1. Alcohol Poisoning (Death): From 2010 to 2012, alcohol poisoning was responsible for approximately 2,200 deaths each year, or six deaths per day. Most people who die from alcohol poisoning are white men ages 35 to 64, according to the CDC.
  1. Injuries: Per the CDC, binge drinking is responsible for 80,000 DEATHS in the U.S. each year.

Apple c heart symbol_40x54Fit Tip: More than 38 million U.S. adults binge drink. Know your limits, watch your intake, and consider the immediate and long-term health risks.

KRON4_Drinksgiving1

Do You Have “Senior Moments”?

Businessman pulling a clock hand backwards

Yesterday, a 77-year-old gentleman under my care complained of increasing memory decline. When I tested him, he was only able to recall 2 words out of 10 on his objective memory assessment. He felt like he “failed” the test. After our first Brain Boot Camp session, he recalled 20 out of 20 words!!! As you can imagine, he felt pretty encouraged. I was thrilled! 

Take care of your brain now. The brain shrinks a decade BEFORE signs of Alzheimer’s disease appears. The earliest stages of Alzheimer’s may begin as many as 20 YEARS BEFORE the disease is severe enough to be diagnosed. It’s much easier to protect healthy brain cells than it is to try to revive dead ones.

Special rates for private and semi-private sessions in Sept/Oct. For current openings: (925) 413-6207 or karen.owoc@brainbootcamp.org.

Protect Your Brain from Shrinking

Alzheimer’s Predictor

Researchers are optimistic that they found a new way to predict Alzheimer’s disease, but learn how to PROTECT your brain from Alzheimer’s with Brain Boot Camp.

I’d like to invite you to “Like” my new Facebook page. The scientific evidence is clear: brain aging begins as early as your twenties. Brain Boot Camp is a fun, interactive class! Don’t let your brain grow old before you do!  http://Facebook.com/brainbootcampers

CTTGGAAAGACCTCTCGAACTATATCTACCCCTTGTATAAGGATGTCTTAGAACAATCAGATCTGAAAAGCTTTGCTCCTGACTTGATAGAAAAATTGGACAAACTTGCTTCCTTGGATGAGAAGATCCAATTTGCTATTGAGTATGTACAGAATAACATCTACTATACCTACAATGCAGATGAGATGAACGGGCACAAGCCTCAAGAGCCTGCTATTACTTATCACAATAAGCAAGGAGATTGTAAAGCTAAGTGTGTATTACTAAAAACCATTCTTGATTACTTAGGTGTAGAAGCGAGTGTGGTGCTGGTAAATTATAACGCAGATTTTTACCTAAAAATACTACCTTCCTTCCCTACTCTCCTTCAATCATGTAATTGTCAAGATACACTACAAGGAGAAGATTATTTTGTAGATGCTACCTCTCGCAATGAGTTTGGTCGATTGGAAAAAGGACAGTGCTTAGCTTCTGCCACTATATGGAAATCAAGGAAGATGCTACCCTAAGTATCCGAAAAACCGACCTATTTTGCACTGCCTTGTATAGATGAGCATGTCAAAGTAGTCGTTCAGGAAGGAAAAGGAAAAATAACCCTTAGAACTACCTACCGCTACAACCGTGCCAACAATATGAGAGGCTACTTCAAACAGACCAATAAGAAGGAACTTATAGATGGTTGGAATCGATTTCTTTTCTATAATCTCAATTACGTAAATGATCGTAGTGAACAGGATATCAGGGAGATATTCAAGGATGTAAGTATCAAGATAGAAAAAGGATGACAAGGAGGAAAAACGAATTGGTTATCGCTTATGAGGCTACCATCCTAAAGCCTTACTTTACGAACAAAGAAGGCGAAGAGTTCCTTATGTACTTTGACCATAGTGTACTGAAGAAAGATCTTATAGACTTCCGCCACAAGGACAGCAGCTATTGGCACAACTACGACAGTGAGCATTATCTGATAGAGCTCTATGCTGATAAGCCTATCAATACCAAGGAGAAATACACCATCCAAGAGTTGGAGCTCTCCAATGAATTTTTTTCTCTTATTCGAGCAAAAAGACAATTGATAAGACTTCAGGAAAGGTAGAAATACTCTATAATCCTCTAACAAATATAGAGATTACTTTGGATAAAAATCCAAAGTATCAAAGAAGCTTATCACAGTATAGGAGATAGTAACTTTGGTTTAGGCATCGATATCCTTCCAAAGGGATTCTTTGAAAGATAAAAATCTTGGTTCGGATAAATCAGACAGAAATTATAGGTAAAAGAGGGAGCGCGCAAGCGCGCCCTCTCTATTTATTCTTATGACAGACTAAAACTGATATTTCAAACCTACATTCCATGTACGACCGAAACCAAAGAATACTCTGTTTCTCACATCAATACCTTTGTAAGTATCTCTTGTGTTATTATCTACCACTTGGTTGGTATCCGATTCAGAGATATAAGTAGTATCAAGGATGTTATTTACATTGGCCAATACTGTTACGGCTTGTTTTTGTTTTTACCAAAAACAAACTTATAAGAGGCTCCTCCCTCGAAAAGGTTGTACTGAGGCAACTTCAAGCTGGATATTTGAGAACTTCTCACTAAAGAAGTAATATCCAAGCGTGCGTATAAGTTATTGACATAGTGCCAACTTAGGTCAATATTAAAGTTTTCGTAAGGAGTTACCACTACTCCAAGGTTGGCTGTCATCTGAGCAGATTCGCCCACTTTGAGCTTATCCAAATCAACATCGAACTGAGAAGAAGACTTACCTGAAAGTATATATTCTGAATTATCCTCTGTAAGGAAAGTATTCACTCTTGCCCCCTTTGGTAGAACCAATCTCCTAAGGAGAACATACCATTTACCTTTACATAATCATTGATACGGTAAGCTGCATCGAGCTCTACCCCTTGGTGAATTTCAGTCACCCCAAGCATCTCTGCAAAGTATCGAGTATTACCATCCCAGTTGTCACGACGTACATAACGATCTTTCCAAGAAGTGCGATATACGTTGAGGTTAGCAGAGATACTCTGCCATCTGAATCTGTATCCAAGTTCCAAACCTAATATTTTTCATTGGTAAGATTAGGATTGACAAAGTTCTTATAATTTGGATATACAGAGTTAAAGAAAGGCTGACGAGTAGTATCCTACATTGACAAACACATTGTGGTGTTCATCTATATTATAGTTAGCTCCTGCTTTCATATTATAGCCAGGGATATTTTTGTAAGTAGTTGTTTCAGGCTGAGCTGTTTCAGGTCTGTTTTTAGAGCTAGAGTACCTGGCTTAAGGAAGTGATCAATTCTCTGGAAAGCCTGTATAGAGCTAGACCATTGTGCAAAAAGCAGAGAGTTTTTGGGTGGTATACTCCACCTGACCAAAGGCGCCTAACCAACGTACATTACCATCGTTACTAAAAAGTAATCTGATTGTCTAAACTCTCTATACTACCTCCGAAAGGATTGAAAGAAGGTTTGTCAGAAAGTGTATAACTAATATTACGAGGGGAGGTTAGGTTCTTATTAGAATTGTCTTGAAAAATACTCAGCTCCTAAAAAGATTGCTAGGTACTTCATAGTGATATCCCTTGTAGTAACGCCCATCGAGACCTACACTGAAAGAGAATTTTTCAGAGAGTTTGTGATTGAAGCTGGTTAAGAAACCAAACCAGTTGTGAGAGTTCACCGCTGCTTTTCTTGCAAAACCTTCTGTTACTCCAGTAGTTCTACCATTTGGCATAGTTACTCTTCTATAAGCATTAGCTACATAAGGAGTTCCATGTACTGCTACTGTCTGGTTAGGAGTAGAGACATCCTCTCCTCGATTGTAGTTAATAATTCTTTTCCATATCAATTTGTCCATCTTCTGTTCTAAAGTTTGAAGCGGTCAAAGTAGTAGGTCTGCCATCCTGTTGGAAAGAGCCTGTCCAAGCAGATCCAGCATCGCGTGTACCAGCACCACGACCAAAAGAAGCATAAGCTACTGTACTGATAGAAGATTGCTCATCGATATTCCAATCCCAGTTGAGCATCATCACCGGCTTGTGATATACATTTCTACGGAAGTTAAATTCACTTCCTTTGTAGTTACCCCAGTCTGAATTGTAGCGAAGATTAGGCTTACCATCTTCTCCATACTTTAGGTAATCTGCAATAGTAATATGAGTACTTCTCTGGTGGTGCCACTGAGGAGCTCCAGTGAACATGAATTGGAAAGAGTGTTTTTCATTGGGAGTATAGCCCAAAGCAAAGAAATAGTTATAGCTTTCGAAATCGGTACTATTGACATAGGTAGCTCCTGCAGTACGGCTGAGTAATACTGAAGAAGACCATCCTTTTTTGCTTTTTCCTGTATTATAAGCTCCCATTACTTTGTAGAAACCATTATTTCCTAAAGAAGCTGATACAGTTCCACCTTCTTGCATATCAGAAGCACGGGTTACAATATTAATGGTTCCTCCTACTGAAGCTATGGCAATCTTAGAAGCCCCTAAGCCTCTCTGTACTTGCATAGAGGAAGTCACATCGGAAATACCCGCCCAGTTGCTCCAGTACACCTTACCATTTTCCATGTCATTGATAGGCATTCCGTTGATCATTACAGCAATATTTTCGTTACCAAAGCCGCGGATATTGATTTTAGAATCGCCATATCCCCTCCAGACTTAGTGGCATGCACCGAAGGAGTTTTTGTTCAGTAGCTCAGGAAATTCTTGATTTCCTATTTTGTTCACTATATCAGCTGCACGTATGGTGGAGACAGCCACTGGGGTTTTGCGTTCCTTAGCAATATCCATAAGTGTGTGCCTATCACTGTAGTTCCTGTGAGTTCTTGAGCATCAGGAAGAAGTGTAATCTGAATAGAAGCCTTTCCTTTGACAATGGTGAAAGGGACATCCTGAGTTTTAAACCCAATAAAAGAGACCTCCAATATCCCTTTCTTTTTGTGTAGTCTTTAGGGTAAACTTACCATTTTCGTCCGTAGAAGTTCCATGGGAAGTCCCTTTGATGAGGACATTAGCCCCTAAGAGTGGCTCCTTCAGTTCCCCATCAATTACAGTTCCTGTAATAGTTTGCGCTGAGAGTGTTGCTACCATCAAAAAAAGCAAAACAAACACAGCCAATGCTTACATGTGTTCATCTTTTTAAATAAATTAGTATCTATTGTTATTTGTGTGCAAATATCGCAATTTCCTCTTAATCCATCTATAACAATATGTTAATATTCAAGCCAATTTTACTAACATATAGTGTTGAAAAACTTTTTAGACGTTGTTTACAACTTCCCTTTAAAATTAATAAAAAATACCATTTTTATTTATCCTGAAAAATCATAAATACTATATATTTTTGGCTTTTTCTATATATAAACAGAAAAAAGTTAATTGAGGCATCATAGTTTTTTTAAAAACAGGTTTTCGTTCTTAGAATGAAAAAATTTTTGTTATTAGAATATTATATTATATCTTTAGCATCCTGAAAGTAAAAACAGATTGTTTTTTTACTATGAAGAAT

When Life Hurts…

I came across these words, and they could not have been more timely. May they help when you feel weary and your heart aches.

Remember  The dementia patient is not giving you a hard time. The dementia patient is having a hard time.

A crying elderly woman covering her face

Fit Minute | Check Cholesterol for Alzheimer’s Risk

cholesterol_dollarphotoclub_67703499_600x410

If you think getting Alzheimer’s disease is a just a consequence of bad genes or bad luck, think again. Researchers suggest you could have some control over your getting the disease.

A UC Davis study revealed that healthy cholesterol levels not only keep your heart healthy, but your brain too. It is the first study to specifically link cholesterol to amyloid plaques in the brain of living human participants. Deposits of amyloid plaque (detected by a brain scan) are indicative of Alzheimer’s disease.

What is Amyloid Plaque?

Amyloid beta (or beta amyloid) is a protein necessary for normal brain activity. But, in the early stages of Alzheimers, this protein forms deposits, known as amyloid plaques, which disrupt communication between nerve cells in your brain.    Continue reading “Fit Minute | Check Cholesterol for Alzheimer’s Risk”